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EDPB Guidelines on Targeting of Social Media Users

Published July 9, 2021 / Updated November 22, 2023

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In today’s online world, social media providers offer targeting services making it possible for individuals and businesses to communicate specific messages to social media users in order to advance their commercial, political, or other interests. Such targeting may impact social media users and impose several privacy risks to them. To address the risks posed by targeting social media users and protect their rights and freedoms, the European Data Protection Board released its updated guidelines (Guidelines) on 13 April 2021.

This article provides an overview of the Guidelines that can help social media providers and targeters to comply with data protection requirements.

First of all, let’s look into various types of risks posed to social media users in the context of targeting.

Risks to social media users:

The EDPB points out that risks to social media users can be of the following four types:

  1. Risk of data being used beyond the reasonable expectations of users and its intended purposes.
  2. The possibility of discrimination and exclusion against certain individuals.
  3. The possibility of manipulation of users so as to undermine individual autonomy and freedom.
  4. The potential adverse impacts to vulnerable categories of users such as children.

Targeting Mechanisms:

Now, let’s look into three different targeting mechanisms explained by the EDPB.

  1. Targeting on the basis of provided data:
    Provided data refers to information actively provided by the social media user to the social media provider and/or the targeter. Social media users actively disclose information about themselves when opening a social media account or profile. Such information may include name, date of birth, gender, place of residence, language, relationship status, interests, and even current employment. This information is then used by the social media provider to develop parameters or criteria, which enable the targeter to address specific messages to the specific set of social media users. Targeter can be any natural or legal person that can direct specific messages to a set of social media users on the basis of specific parameters or criteria. List-based targeting is one example where a targeter uploads pre-existing lists of personal data (such as email addresses or phone numbers) for the social media provider to match against the information on the platform.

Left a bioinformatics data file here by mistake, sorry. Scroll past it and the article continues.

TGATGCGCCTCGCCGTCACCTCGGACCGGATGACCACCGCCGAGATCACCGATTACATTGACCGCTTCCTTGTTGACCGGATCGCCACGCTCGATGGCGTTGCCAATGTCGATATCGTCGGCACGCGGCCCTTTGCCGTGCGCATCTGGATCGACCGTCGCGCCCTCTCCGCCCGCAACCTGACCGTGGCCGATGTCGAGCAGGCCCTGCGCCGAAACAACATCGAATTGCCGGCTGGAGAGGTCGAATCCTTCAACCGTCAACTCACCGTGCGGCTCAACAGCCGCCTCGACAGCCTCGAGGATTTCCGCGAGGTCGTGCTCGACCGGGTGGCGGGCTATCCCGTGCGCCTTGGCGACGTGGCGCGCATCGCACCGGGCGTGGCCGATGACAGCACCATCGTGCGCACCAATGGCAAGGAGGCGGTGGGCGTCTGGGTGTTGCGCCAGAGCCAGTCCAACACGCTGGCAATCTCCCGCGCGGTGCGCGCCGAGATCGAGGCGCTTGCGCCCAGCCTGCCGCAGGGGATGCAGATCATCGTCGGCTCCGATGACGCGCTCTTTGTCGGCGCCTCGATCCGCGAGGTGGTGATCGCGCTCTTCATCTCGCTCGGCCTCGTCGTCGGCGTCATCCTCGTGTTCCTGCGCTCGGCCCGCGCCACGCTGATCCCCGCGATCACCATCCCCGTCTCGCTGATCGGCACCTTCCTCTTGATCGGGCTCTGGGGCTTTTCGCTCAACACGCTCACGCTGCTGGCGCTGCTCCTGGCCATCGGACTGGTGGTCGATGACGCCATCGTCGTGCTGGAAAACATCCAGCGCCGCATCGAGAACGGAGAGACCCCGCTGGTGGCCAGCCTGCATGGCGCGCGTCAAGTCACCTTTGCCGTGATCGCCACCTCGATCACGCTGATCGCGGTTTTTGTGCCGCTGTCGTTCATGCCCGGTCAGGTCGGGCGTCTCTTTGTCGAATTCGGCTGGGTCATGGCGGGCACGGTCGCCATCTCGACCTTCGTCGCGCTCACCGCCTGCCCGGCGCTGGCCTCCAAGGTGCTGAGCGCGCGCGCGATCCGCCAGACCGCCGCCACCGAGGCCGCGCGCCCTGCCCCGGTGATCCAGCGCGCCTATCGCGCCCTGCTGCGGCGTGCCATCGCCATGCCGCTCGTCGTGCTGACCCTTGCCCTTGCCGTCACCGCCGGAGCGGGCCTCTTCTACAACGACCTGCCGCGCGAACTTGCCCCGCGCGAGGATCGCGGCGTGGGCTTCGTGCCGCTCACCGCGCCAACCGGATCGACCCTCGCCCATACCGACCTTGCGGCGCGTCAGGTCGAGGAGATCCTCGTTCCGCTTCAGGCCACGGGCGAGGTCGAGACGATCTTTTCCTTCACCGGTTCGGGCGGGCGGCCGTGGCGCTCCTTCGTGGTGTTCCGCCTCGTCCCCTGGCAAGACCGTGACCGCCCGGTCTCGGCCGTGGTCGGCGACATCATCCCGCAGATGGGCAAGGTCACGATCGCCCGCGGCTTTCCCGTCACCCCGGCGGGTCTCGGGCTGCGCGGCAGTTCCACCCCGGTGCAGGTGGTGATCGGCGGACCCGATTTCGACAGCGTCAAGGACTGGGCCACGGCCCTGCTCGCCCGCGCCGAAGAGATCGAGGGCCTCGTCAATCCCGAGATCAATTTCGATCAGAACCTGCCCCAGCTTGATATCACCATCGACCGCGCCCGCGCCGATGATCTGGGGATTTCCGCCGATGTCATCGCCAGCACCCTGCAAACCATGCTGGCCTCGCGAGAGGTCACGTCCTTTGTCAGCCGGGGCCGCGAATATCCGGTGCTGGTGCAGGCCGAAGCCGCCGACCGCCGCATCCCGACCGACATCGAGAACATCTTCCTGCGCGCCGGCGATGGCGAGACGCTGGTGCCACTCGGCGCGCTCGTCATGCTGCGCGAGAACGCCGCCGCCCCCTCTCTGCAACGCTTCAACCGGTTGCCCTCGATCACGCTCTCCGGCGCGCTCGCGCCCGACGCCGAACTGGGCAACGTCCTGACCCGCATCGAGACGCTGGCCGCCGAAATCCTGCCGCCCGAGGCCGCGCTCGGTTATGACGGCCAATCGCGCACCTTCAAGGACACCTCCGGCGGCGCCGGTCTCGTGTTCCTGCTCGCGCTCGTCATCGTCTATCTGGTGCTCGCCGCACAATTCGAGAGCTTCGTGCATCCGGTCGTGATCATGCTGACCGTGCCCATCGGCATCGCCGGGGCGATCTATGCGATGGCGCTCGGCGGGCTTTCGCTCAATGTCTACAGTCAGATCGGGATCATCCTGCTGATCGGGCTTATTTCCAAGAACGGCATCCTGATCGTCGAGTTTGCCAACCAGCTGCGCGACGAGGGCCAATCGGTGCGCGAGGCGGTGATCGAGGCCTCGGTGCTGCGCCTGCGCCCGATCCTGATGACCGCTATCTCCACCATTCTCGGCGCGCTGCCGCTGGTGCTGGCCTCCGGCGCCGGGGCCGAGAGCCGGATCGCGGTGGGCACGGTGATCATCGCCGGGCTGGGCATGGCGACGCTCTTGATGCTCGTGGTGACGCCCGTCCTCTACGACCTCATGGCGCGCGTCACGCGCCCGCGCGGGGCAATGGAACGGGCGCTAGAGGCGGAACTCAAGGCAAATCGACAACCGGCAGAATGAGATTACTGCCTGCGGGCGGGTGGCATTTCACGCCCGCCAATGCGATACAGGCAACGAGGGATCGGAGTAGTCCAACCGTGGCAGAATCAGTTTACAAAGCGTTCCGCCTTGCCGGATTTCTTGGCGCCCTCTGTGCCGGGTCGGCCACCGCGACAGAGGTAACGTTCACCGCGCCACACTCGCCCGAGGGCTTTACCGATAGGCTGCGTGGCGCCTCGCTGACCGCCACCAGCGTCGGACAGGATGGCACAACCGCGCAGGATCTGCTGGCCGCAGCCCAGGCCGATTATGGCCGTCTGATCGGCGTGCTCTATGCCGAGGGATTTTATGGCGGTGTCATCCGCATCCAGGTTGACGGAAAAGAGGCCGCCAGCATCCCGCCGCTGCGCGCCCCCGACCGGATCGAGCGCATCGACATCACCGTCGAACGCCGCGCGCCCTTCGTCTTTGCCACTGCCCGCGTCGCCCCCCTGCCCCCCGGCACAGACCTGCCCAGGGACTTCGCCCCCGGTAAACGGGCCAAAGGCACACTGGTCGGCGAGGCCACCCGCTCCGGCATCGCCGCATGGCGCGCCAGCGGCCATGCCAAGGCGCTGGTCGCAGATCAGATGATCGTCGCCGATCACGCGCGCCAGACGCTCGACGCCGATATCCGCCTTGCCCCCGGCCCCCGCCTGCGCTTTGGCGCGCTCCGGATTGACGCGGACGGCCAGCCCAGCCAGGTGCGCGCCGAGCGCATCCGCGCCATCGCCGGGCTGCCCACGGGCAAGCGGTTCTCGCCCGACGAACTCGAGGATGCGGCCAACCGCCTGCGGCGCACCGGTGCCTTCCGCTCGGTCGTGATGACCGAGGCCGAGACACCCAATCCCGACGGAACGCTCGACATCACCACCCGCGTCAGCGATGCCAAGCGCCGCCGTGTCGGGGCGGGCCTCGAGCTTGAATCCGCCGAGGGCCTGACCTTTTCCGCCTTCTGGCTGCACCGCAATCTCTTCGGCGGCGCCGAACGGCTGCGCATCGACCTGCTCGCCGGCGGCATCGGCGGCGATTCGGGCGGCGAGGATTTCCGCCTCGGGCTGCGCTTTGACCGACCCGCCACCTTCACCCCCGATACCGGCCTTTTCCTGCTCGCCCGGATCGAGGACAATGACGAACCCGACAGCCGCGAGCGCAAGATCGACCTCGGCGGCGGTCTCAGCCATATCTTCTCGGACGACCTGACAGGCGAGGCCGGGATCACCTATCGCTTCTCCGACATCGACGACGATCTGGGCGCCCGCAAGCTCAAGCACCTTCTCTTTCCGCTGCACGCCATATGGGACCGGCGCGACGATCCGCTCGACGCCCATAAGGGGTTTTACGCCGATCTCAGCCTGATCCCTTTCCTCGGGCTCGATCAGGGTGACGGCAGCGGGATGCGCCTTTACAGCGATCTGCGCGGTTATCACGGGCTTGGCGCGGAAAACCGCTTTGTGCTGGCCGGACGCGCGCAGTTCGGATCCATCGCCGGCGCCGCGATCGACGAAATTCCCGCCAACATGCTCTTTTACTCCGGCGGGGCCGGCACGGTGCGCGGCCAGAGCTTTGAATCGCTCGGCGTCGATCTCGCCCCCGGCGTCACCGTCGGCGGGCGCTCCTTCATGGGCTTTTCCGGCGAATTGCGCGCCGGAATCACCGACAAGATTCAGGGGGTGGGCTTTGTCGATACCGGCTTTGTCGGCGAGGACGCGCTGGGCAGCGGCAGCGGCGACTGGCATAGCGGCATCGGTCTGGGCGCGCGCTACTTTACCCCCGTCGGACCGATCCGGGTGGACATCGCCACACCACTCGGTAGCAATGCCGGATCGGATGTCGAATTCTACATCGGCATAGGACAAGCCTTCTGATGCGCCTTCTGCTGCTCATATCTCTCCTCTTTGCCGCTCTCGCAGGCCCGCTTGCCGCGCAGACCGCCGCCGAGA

As joint controllers, both the social media provider and the targeter must be able to demonstrate the existence of a legal basis to justify the processing of personal data. The two legal bases which could justify the processing that supports the targeting of social media users are the data subject’s consent and legitimate interests of the controller.
  2. Targeting on the basis of observed data:
    Observed data refers to data provided by the social media user by using a service or device. Social media providers may be able to observe the behaviour of social media users via pixel-based targeting, geo-targeting, and similar techniques. Pixel-based targeting, for example, occurs when an online retailer places a tracking pixel on its website so it can retarget social media visitors who have not made a purchase. Geotargeting, on the other hand, occurs when a social media network collects the GPS (location) from its users on an ongoing basis which the social media network uses to help advertisers better target advertising.
    Since such targeting normally involves the use of cookies, data controllers must obtain users’ consent. The EDPB reminds organizations of their obligation under Article 5(3) of the ePrivacy Directive that requires users to provide clear and comprehensive information about the purposes of the processing prior to obtaining users’ consent. Such consent needs to be freely given, specific, informed and unambiguous. The EDPB emphasizes that both the website operator for the transmission of personal data triggered by its website and the social media provider should obtain consent as they both act as joint controllers as far as targeting on the basis of observed data is concerned.
  3. Targeting on the basis of inferred data:
    Inferred data (derived data) is the data created by the data controller on the basis of the data provided by the social media user, regardless of whether these data were observed or actively provided by the user, or a combination thereof. Inferences about social media users can be made both by the social media provider and the targeter.
    The targeting of social media users on the basis of inferred data typically involves profiling - automated processing of personal data which aims at evaluating personal aspects, in particular, to analyse or make predictions about individuals. Where the profiling is likely to have a similarly significant effect on a user, Article 22 of the GDPR will be applicable. Accordingly, data controllers will have to ensure the following:

    • Case-by-case assessment as to whether targeting will similarly significantly affect social media users in each instance concerning the specific facts of the targeting.
    • Principles of fairness, necessity, proportionality and data quality.